Mastering conflict in the workplace means finding a balance between being passive and aggressive, says a leadership development expert
But either one of these attitudes yield negative results, he said.
“People who are too aggressive in conflict situations harm their performance by upsetting and alienating their peers, while people who are too passive at handling conflict hinder their ability to reach their goals,” said Travis Bradberry, author of Emotional Intelligence 2.0 and co-founder of consulting firm TalentSmart.
In his article at Forbes, he said that the real secret lies in finding the right balance between these two extreme attitudes and said assertiveness is a trait emotionally intelligent people possess in abundance.
He listed down six strategies that workers can use in order to master conflict in a healthy and positive way.
Most people’s go-to reaction during a tense situation is to clam up, said Bradberry, but keeping quiet might actually cause more problems in the long run. Motivate yourself to speak up by considering the consequences of what would happen if you don’t.
Use ‘and’ instead of ‘but’ when stating your argument
When you use the word ‘but’ to connect two thought such as, “I see that you want to use the money for marketing but I think we need to make a new hire”, it lessens the importance of what they’re saying. Instead change it to ‘and’ to make them feel like you’re working with them, not against them, he said. It’s a subtle change with a big impact, he added.
Don’t be too aggressive and immediately poke holes into the other person’s argument or proposal. If you see a flaw in the project, use a hypothetical question to acknowledge their original idea while showing them that you’re willing to hear what they have to say, he said.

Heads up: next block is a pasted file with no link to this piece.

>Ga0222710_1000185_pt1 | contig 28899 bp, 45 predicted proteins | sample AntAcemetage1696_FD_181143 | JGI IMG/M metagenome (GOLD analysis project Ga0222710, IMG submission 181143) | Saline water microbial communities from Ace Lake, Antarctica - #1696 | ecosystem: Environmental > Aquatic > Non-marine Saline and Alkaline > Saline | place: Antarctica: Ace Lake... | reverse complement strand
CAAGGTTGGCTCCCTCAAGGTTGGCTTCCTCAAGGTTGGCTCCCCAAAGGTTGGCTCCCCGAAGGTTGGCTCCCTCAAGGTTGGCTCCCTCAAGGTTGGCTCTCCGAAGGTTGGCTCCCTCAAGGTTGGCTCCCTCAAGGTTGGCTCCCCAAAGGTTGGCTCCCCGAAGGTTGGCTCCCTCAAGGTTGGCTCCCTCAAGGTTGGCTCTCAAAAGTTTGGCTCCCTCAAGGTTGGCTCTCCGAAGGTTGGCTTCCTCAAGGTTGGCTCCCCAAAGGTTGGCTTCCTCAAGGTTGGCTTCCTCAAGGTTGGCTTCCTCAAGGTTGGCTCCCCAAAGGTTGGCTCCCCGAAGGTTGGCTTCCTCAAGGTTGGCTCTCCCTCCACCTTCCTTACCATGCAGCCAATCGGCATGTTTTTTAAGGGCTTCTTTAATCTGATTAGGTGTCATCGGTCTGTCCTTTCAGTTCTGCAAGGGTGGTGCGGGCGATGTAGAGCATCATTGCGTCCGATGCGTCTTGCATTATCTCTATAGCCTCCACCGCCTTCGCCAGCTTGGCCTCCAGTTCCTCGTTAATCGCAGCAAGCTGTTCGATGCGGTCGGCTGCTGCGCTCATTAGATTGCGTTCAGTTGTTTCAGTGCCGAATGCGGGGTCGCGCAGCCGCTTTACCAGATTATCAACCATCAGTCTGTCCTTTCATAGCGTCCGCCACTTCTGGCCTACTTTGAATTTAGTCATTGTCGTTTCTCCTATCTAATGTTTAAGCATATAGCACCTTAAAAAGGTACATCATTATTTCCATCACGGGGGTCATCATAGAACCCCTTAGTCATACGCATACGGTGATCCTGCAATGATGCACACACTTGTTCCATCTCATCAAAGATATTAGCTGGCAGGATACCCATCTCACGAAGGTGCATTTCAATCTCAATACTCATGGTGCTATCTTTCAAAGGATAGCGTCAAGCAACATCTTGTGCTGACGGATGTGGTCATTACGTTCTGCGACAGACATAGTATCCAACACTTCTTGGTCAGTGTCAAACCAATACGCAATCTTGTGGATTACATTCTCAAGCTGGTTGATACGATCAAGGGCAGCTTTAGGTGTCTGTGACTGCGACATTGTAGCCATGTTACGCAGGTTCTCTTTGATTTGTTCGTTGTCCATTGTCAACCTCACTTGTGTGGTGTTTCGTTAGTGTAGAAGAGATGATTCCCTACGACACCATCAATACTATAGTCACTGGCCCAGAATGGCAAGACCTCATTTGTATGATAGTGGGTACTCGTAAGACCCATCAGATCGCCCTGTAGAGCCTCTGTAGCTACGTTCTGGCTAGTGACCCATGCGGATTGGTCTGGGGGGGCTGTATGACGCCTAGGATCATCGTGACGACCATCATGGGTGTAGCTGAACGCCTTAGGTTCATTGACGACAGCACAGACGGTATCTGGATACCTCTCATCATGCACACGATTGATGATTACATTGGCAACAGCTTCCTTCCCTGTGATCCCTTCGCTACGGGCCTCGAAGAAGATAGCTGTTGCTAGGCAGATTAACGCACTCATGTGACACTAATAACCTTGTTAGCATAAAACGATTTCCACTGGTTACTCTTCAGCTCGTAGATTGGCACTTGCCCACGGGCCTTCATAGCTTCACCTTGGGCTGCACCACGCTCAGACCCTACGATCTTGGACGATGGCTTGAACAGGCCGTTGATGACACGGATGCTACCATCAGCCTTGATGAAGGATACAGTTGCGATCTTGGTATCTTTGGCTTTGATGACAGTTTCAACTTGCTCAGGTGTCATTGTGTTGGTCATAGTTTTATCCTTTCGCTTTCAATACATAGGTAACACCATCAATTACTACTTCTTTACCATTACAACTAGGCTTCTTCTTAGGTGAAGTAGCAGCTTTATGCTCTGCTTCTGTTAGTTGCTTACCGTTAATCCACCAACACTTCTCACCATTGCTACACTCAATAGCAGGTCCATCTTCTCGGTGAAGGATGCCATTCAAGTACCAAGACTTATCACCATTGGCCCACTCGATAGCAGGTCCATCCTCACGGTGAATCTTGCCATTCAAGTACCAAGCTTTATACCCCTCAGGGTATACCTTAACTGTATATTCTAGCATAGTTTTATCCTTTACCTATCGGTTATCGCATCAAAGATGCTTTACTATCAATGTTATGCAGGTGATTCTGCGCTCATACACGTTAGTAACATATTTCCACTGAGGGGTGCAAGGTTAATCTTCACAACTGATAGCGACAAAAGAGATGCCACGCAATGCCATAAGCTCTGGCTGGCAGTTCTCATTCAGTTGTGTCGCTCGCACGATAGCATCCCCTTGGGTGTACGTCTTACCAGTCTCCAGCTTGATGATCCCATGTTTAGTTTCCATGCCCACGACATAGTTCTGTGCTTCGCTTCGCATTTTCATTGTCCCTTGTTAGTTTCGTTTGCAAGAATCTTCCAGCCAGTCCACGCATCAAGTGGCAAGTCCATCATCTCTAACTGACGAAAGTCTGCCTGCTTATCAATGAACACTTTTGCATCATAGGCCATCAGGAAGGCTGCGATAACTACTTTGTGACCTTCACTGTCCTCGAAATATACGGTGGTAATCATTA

Stop speaking in absolutes
Remove the words ‘always’ and ‘never’ from your vocabulary in a conflict situation. “No one always or never does anything,” he said. Defining the other party in absolutes shows that you only see them as one-dimensional, he said. Stick to the facts, instead, and point out exactly what you have a problem with. If, however, it is the frequency of their actions or behaviours that concerns you, use the word ‘often’, he advised.
Keep asking questions
“Failing to understand the motive behind someone’s behaviour throws fuel on the fire of conflict, because it makes everything they do appear foolish and short-sighted,” said Bradberry. Asking them questions is the easiest way to understand why they do what they do. He said that even if it come to a point where you truly cannot agree on a point, asking questions, at the very least, builds trust and understanding.
Instead of just challenging their ideas, offer solutions, he said. “When you challenge someone’s idea, but also offer a solution, you demonstrate that you want to work together to come up with a fix. This reinforces the value of their idea, even if it’s full of holes,” he added.
The bottomline, he said, is that assertive people understand the importance of framing the message in the right way in order to show that they also value the other person’s input and feelings.
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